A recipe that includes a nondescript New York University dorm room, a heavyset Jewish kid from Long Island and a street-wise black guy from Queens seems like an unlikely one to cook up musical history.
But when Def Jam Records came on the scene a quarter of a century ago, it did just that and more.
What began as a boutique indie label quickly caught the ear of a generation and elevated a style of music that had existed primarily in the clubs and block parties of the city boroughs into a thriving new genre.
“Def Jam meant to the music industry as much as Stax, Atlantic and Motown meant to their respective music,” said rapper Chuck D, whose group Public Enemy is one of the most famous to appear on the label. “It started from the same humble beginnings that all of those other companies started, very small, but very much passionate about the music.”
When Rick Rubin and Russell Simmons joined forces to co-found the label, their business savvy — combined with their love of rap — resulted in a company that, despite changes in the music business and the label itself, retains a notable name.
Max Gousse, now an executive with the Island Def Jam Music Group, was a young man in the New York borough of Queens when he first fell in love with the tunes of Def Jam artists such as LL Cool J, Public Enemy and the Beastie Boys.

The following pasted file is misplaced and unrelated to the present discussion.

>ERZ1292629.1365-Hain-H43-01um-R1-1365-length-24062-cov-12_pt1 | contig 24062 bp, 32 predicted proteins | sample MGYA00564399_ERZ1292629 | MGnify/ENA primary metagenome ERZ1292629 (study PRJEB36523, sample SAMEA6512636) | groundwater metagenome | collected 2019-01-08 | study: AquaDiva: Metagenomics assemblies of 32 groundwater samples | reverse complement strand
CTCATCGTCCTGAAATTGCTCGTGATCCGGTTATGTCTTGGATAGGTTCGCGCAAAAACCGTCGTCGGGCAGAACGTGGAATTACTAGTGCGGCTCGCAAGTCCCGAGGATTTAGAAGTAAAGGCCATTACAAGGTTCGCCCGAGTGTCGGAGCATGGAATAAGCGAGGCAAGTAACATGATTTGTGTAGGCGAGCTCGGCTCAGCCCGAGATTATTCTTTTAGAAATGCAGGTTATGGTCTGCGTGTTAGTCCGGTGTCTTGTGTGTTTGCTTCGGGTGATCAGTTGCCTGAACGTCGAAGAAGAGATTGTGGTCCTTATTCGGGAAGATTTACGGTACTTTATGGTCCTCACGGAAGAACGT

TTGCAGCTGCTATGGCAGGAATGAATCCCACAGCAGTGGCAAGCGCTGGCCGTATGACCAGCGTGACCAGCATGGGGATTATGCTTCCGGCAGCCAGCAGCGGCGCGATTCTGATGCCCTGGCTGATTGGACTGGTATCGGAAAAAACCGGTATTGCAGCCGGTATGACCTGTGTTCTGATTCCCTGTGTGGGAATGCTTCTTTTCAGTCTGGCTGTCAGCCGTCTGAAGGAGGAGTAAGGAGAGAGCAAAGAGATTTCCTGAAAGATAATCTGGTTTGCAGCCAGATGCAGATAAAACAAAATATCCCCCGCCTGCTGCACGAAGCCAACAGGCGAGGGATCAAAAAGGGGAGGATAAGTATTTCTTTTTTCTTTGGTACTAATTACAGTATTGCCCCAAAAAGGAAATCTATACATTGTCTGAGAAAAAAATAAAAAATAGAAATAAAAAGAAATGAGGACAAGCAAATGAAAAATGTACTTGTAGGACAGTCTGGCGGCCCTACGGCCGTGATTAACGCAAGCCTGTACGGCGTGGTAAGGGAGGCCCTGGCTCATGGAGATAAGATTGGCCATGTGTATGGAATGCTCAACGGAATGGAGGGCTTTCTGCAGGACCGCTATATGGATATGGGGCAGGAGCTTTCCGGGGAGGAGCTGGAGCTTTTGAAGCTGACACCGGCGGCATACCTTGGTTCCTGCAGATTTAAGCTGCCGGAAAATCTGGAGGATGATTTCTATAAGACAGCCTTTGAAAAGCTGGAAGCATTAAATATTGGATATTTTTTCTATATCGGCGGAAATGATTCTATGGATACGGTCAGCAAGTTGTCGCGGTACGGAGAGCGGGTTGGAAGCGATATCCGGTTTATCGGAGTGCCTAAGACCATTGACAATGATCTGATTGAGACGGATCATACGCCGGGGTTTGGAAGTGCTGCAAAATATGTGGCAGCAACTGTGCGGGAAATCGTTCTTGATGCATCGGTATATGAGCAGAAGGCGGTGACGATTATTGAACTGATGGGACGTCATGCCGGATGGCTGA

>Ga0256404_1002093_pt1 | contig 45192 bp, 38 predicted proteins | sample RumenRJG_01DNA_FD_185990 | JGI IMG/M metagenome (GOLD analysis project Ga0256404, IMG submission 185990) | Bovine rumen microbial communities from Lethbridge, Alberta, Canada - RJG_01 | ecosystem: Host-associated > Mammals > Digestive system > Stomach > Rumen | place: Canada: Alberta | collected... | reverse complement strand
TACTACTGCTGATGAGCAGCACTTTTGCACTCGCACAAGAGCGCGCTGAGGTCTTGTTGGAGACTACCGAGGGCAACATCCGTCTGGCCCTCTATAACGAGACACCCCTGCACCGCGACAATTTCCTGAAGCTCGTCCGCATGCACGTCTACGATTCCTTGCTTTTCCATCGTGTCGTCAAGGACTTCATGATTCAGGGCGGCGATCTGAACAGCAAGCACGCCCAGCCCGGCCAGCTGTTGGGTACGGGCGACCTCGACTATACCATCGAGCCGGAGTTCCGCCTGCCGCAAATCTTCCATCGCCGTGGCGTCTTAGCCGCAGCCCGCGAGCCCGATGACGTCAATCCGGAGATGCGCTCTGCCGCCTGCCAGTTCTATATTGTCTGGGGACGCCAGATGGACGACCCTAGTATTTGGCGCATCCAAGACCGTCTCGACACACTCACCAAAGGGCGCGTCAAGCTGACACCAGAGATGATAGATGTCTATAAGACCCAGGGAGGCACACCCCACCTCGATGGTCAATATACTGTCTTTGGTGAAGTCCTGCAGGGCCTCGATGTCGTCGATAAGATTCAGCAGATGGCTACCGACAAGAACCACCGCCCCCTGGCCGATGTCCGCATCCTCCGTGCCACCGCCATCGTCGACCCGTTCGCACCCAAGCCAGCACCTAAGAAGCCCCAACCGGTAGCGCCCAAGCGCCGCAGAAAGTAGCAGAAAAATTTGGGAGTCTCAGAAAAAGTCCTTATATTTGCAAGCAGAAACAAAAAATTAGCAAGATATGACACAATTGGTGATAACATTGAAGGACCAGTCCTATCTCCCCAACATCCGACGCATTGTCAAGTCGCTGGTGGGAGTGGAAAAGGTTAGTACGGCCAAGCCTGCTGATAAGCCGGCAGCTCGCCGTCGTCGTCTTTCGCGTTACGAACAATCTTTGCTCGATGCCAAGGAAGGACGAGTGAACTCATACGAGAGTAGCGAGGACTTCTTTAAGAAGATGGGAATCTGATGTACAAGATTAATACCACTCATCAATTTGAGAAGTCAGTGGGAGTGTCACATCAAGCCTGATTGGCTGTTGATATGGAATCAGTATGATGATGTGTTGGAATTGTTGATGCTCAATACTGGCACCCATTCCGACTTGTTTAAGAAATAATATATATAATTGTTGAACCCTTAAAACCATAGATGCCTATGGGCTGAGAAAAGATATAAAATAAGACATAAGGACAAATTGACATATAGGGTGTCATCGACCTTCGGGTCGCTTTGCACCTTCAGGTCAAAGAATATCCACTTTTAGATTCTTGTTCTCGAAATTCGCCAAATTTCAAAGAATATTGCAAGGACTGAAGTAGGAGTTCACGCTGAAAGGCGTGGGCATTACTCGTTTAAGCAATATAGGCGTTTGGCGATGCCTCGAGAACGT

“Def Jam was the label that you kind of grew up with, so it was definitely a goal of mine to work here,” Gousse said.
What is now one of the largest labels in the world was initially a two-man operation featuring the forefathers, Rubin and Simmons.
According to the 2005 book “Def Jam, Inc.: Russell Simmons, Rick Rubin and the Extraordinary Story of the World’s Most Influential Hip-Hop Label” by Stacy Gueraseva, Rubin was a film and video major at New York University in 1982 when he fell in love with rap music.
After parlaying the connections he made at clubs into party promotion, Rubin found success producing T La Rock and DJ Jazzy Jay’s single “It’s Yours.”
His path soon crossed that of Simmons, himself a successful party promoter with an ear for a hit. Rubin was impressed.
“Hip-hop was a tiny little cottage industry, and Russell [Simmons] was the center of the hip-hop world,” Rubin said during the 2009 VH1 Hip Hop Honors program that celebrated the label’s anniversary. “And there was no one else even in that business really except Russell. He was it.”
Their first release was LL Cool J’s “I Need a Beat” after the teen mailed his demo to Rubin’s dorm room.
The company soon graduated to a 600-square-foot former dance studio on Manhattan’s East 19th Street (Simmons and future label executive Lyor Cohen shared an apartment next door).
Despite the new address, the company was anything but conventional. “Def Jam, Inc.” author Gueraseva describes the many meetings Rubin held in his SoHo apartment “amid its clutter of paperwork, porn magazines, and records” as well as the occasional scurrying rat.